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View Full Version : le25 tweeter access to back of speaker to repair broken wire



bwireman
07-14-2012, 04:51 AM
jbl century l100 speakers, were tested and working, after transport one of the le25 wires is open.
measured ohmmage from the wire connectors to the wire going to the cone on both sides.
problem is located at the voice coil under the cone.
have removed the speaker and drilled out the rivots, to allow access for inspection.
question one, to remove the magnet/silver metal covering from the black frame, should i use heat gun
to loosen the glue.
have tried tapping with a rubber mallet, no success.
question two, when replacing the magnet to the previous location, should i clamp two wooden blocks
against the magnet to mark the position before removal.
have already used black marker to key the rivot holes when remounting the magnet.
question three, what glue is recommend to remount the magnet assembly to the frame.
this will be my first repair of a tweeter, and you feedback is greatly appreciated.
bwireman

hjames
07-14-2012, 05:00 AM
Suggest you just buy a fresh one here or off ebay ...
pulling the magnet assembly apart and expecting to get it all aligned again afterwards is pretty fiddly stuff ...

I believe originally they could de-magnetize them - do needed recones or whatever, reassemble, and remag them.

Those strong magnets make it pretty hard to realign everything afterwards otherwise.



jbl century l100 speakers, were tested and working, after transport one of the le25 wires is open.
measured ohmmage from the wire connectors to the wire going to the cone on both sides.
problem is located at the voice coil under the cone.
have removed the speaker and drilled out the rivots, to allow access for inspection.
question one, to remove the magnet/silver metal covering from the black frame, should i use heat gun
to loosen the glue.
have tried tapping with a rubber mallet, no success.
question two, when replacing the magnet to the previous location, should i clamp two wooden blocks
against the magnet to mark the position before removal.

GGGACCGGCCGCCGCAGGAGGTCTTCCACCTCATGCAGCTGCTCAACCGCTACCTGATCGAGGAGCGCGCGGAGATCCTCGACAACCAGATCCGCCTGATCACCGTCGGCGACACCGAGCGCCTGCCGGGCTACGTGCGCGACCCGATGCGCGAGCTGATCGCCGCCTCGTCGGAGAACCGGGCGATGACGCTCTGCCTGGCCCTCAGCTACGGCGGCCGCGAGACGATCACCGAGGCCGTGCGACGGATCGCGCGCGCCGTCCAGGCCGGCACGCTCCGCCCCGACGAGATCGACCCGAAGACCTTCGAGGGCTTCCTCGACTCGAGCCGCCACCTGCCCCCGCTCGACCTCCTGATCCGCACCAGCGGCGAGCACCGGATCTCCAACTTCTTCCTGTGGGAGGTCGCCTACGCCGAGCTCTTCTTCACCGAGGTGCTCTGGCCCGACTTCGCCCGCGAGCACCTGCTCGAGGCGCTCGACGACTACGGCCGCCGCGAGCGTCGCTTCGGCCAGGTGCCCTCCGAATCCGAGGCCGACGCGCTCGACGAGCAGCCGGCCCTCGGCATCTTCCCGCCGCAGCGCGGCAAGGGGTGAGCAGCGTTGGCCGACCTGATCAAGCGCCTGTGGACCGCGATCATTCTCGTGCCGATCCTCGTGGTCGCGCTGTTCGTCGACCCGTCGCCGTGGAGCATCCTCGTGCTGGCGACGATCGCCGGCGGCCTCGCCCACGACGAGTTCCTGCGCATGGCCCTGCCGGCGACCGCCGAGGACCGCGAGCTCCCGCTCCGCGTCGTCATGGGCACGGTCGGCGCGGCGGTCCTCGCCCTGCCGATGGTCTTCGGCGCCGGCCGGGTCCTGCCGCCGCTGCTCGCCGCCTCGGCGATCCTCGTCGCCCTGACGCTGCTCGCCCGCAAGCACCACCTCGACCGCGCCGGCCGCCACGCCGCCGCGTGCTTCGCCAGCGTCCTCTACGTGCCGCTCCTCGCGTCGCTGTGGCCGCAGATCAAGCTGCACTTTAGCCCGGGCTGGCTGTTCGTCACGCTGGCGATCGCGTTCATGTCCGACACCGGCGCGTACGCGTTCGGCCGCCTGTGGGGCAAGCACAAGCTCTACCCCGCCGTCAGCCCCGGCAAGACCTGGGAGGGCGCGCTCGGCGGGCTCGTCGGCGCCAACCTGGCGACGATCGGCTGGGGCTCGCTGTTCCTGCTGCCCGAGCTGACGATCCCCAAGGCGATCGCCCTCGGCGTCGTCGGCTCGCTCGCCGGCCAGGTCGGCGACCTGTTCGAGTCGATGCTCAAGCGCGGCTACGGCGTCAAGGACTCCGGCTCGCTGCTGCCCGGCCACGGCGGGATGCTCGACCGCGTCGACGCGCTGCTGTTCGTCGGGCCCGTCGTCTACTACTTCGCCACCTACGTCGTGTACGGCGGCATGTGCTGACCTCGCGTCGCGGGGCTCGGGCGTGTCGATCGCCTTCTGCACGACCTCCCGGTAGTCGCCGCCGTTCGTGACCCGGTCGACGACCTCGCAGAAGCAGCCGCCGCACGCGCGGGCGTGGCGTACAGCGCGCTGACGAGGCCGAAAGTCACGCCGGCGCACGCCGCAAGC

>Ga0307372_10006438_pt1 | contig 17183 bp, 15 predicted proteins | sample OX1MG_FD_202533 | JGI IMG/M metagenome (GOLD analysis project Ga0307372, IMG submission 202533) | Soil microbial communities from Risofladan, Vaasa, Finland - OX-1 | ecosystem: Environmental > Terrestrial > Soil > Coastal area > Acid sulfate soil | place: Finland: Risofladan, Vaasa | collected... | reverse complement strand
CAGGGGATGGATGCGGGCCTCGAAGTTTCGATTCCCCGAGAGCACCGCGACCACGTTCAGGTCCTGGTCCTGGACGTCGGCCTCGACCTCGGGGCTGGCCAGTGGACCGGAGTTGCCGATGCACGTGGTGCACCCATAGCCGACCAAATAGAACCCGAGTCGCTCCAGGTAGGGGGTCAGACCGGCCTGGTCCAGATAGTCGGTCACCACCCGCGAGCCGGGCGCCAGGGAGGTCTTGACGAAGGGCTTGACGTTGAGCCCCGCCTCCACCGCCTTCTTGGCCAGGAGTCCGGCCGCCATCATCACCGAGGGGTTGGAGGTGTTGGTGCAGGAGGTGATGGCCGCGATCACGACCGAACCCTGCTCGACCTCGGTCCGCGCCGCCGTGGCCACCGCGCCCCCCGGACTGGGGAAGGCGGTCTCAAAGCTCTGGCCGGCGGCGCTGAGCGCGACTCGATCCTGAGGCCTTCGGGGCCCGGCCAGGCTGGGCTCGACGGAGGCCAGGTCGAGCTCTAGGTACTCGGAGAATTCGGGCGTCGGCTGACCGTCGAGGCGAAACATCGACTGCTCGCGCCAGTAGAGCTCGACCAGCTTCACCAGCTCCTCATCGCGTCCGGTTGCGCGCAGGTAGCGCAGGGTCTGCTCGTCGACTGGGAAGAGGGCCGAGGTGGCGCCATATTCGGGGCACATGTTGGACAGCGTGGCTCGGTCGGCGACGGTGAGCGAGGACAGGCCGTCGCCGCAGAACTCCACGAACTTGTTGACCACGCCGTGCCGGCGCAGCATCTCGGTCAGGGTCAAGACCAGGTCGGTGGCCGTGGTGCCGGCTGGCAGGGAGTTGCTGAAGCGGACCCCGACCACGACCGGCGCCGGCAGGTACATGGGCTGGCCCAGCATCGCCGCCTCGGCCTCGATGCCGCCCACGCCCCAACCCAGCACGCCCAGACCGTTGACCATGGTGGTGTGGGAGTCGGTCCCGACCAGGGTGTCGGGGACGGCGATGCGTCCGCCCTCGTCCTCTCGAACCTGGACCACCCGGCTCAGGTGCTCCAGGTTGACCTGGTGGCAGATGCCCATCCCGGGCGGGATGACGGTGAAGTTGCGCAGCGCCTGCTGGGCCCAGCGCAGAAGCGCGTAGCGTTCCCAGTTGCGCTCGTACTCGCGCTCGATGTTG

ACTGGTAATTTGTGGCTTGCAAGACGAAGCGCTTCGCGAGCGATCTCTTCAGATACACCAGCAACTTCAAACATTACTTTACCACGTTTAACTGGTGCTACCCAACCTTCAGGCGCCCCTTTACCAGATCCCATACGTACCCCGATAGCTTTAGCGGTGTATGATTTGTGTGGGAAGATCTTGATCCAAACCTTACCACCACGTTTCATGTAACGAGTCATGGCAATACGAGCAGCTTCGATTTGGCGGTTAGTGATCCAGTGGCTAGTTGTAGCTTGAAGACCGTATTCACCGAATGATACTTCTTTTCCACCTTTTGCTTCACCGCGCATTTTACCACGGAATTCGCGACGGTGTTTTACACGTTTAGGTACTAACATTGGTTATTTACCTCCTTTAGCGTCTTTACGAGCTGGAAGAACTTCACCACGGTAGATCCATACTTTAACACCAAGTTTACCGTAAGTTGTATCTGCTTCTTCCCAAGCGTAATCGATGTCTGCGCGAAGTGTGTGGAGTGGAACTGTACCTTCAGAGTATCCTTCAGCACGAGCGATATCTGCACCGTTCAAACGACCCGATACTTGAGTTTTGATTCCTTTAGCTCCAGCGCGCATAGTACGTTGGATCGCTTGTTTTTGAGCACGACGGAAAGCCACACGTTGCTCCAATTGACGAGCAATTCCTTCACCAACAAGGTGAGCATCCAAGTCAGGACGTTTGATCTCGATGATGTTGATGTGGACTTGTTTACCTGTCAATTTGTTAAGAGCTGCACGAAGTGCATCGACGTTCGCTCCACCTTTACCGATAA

have already used black marker to key the rivot holes when remounting the magnet.
question three, what glue is recommend to remount the magnet assembly to the frame.
this will be my first repair of a tweeter, and you feedback is greatly appreciated.
bwireman

bwireman
07-14-2012, 05:39 AM
once the magnet is pulled off the frame, to demagnify you can place it in the oven and pull out to test.
when the magnetic fields have been shut down, you could continue the repairs to the coil.
this should allow you to replace the frame onto the voice coil using the blocks of wood for positioning.
i could then use my stock of hard drive rare earth magnets pulled from old hard drives to remagnify
after gluing and inserting screws into the frame.

question, is the magnet assembly actually glued to the black frame, or is it using only the magnetic field to attach.
bwireman

hjames
07-14-2012, 07:00 AM
Pretty sure the pro shops use electromagnetic devices to demag & remag the old speakers.
Pretty sure popping it in the oven for a bake could affect other parts of the driver.
But its dead anyway, so you've got nothing to lose, right? and - its free.
Buying drivers is EXPENSIVE!

FWIW - its probably glued in place.


once the magnet is pulled off the frame, to demagnify you can place it in the oven and pull out to test.
when the magnetic fields have been shut down, you could continue the repairs to the coil.
this should allow you to replace the frame onto the voice coil using the blocks of wood for positioning.
i could then use my stock of hard drive rare earth magnets pulled from old hard drives to remagnify
after gluing and inserting screws into the frame.

bwireman

Earl K
07-14-2012, 07:34 AM
Heather is right of course, that the "easiest most direct route to a fix" is to simply get another . Mind you, I can understand the attraction in attempting the "herioc save" .

For inspiration and all-round good info, you should search out RobH3606(s) repair to a 2435H ( that he dropped resulting in a shifted magnet / toasting a very expensive driver ) .

He reglued it as well as recentered the gap ( so these things can be done ) . The 2435s neo magnet is stronger ( therefore it should be more difficult ) to deal with . His efforts resulted in an unexpected , happy ending .

You've got nothing to lose by trying your hand at a similar repair ( "necessity being the mother of invention" and all that ) .

:)

PS ; Robs great "driver-save" thread is HERE ! (http://www.audioheritage.org/vbulletin/showthread.php?11490-How-to-ruin-your-day&highlight=2435h+repair) ( bookmark it ! )

bwireman
07-15-2012, 11:09 AM
attempted to remove the rear cover on the le25 tweeter, used a low wattage heat gun with small nozzle directly heat the glue while a prying the frame up.
result, no movement, the glue must have a high temp. rating.
next, tried to insert a knife blade then an exacto knife moving side to side, again no movement.
how much force is necessary to brake loose the rear cover, while being careful not to damage the magnet.

have applied popsicle sticks to act as guides when replacing the cover.
added a few magnets, they help reduce the existing magnetic field size and strength, to help in removing the cover.
using a nail to test the field after installing the magnets, i found it would only attach lightly toward the outter edges of the cover.

question?, has anyone ever used gogone to help in removing the covers.
56291

POZiTRON
01-27-2014, 07:10 PM
more information:
http://www.audioheritage.org/vbulletin/showthread.php?33204-anyone-have-a-pic-of-le25-tweeter-with-back-the-cover-removed&highlight=LE25-2